Thousands of high-school students from low-income families may not be able to pay for their college-level course exams this spring because of a fee increase.
For nearly two decades, a grant from the federal government has helped thousands of high-school students from low-income families cover the cost of the exams associated with Advanced Placement (AP) and other college-level courses. Last year, for example, low-income students paid $15 per AP exam. The full fee was $93.
But that federal grant ended late last year when Congress passed a new education law, the Every Student Succeeds Act. And state officials only discovered that fact in the last few months, after spending the fall combing through the 1,000-page law.
While Congress plans to reinstate that support in a different way, that won’t happen until the 2017-18 school year at the earliest.
Low-income students still will get some assistance this school year from the state as well as from the nonprofit College Board, which administers AP exams. But students may have to pay $53 per AP exam this spring rather than $15. Students in the International Baccalaureate (IB) program may have to pay $116 for exams and a $169 registration fee.
Most Read Local Stories
- Homelessness divided a small Western Washington town. And then the fighting started.
- Police release video of suspect in deadly Westlake Station shooting
- Police had a citizen set up a sting to buy back his stolen stuff. Then, they didn't show up. | Danny Westneat
- Light rail hit by another violent incident with Westlake gunman still at large; police release video
- Battle for 'soul' of Seattle's Japanese American community as nursing home closes
Because the average student in AP and IB classes takes more than one exam, the fees can add up to hundreds of dollars, and AP and IB coordinators worry that some students won’t be able to take the tests this spring.
The state’s poorest and brightest students are going to be the ones most affected, said David Quinn, the IB coordinator at Edmonds-Woodway High School.
State lawmakers still could step in, and so could local school districts — and some have already pledged to do so, including Highline, which plans to use a different grant to cover students’ fees.
In Seattle, district officials are trying to figure out the number of low-income students who plan to take the exams, but they won’t have the final number until January, when exam registration begins, spokesman Luke Duecy said.
The state paid a portion of the fees for 14,726 AP and IB exams in 2016, for a total of $623,650, according to the Office of Superintendent of Public Instruction (OSPI). For AP tests, that accounted for about 16 percent of the total number of tests students took across the state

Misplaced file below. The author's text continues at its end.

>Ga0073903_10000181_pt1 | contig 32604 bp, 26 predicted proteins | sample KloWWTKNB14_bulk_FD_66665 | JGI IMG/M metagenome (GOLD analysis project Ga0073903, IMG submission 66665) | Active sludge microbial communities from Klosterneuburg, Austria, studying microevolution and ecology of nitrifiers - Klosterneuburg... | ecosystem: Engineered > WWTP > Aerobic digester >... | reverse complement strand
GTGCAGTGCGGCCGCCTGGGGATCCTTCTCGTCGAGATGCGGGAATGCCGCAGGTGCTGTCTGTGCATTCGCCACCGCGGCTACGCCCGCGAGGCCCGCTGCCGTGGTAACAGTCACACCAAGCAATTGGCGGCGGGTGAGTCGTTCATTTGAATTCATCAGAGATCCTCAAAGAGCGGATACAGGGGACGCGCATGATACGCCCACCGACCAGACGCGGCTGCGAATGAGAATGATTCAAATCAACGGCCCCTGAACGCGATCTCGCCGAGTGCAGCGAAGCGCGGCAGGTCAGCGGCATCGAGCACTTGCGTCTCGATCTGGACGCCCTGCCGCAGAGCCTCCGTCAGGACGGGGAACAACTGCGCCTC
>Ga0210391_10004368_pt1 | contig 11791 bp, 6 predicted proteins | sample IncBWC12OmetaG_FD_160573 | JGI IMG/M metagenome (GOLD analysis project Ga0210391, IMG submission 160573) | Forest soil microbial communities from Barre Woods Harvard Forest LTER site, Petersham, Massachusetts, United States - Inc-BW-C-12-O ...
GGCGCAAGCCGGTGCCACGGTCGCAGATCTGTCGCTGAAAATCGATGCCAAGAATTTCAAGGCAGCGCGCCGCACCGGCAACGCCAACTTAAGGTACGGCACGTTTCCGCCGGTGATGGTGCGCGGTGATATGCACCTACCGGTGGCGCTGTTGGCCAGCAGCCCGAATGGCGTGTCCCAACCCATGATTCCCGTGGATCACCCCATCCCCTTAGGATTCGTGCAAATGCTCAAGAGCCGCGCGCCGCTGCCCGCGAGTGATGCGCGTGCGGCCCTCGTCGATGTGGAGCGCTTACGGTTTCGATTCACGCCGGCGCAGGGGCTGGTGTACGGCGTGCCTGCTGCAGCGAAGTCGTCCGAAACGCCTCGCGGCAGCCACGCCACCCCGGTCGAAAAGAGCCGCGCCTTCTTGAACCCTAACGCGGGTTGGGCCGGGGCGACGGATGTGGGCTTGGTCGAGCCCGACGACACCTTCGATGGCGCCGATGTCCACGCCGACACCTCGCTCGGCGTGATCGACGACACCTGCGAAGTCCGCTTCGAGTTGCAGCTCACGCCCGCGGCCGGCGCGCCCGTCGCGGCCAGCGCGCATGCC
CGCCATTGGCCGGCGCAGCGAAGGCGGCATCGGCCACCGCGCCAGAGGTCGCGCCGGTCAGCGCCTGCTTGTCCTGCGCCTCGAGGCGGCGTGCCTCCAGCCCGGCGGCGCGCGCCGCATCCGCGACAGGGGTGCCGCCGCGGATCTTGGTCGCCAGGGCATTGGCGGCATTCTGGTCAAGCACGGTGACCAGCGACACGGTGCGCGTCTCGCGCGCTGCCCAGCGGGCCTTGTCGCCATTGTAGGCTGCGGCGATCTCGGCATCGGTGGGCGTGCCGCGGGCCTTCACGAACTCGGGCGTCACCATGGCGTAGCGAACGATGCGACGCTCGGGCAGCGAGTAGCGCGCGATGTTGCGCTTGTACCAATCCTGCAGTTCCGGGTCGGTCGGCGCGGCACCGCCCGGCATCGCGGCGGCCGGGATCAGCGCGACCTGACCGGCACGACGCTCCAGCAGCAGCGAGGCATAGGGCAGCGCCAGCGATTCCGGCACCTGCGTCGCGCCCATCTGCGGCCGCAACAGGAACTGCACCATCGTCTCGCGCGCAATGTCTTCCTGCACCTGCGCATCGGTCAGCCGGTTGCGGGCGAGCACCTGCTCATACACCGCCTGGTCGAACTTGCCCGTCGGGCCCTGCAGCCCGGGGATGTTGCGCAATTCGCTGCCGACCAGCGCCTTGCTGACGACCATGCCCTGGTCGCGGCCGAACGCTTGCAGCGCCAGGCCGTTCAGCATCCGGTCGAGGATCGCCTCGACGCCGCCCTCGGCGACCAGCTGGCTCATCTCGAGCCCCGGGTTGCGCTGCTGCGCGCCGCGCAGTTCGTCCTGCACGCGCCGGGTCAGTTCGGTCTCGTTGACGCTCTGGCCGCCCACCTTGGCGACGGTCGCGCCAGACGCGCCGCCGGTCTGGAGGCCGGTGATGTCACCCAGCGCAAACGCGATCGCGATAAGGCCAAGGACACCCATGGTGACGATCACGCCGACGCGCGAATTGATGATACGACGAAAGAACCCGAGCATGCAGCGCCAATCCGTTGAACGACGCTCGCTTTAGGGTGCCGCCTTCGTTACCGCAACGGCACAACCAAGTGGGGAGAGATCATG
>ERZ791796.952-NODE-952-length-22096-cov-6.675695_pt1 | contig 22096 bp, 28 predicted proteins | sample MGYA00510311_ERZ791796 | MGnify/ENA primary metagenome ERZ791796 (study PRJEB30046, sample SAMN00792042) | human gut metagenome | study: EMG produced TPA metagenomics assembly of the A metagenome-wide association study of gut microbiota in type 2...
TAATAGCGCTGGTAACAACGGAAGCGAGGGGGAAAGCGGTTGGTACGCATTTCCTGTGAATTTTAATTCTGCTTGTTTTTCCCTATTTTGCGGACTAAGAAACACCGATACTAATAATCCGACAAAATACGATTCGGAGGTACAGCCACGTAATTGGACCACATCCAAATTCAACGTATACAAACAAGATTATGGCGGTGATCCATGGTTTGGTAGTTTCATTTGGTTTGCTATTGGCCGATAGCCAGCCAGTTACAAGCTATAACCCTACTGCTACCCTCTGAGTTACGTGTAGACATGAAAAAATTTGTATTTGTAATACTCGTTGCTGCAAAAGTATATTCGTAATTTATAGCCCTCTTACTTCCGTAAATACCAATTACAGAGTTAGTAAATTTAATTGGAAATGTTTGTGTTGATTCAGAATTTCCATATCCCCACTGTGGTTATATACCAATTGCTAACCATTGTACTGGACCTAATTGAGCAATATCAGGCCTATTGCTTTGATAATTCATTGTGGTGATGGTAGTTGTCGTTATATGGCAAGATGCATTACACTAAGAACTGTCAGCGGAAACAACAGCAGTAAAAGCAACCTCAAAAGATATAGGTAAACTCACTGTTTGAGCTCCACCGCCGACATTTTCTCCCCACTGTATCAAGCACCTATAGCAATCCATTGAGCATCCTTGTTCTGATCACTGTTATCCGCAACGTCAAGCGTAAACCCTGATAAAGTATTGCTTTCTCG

Quinn, the Edmonds-Woodway IB coordinator, called the lack of funding “financially absurd.” A student who can’t afford to pay for exams will have to retake the class in college, which will cost thousands more, he said. According to the College Board, low-income students who earned college credit by passing AP exams in 2016 saved a combined $321 million.
If he passes his IB exams this spring, Rainier Beach High senior Christian Cisneros will earn enough credits that he won’t have to pay for several of his college classes. He plans to go to South Seattle College next year to earn an associate degree, and then transfer to a university. But he and his classmates are worried about the test fees, he said.
“I feel like low-income students, and not just low-income students but low-income communities, need more support,” said Cisneros, 17. “They’re thinking of taking (funds) away, when you should do the opposite.”
Barb Dittrich, program supervisor for Advanced Placement at OSPI, said that when she was a teacher, all students had to pay a hefty fee regardless of their families’ income. She recalled reaching into her own pocket to pay for students she knew would pass. Since the test fees were reduced, she said, more students have taken, and passed, the tests.
For Quinn, it’s especially hard to think about the students who were recruited into the programs and now might not be able to afford the tests.
“I’ve had students get full rides (scholarships to college) across the United States who two years ago had been regular students at Edmonds-Woodway,” he said. “I told them, ‘We have this program that can change your whole life.’ And it did.”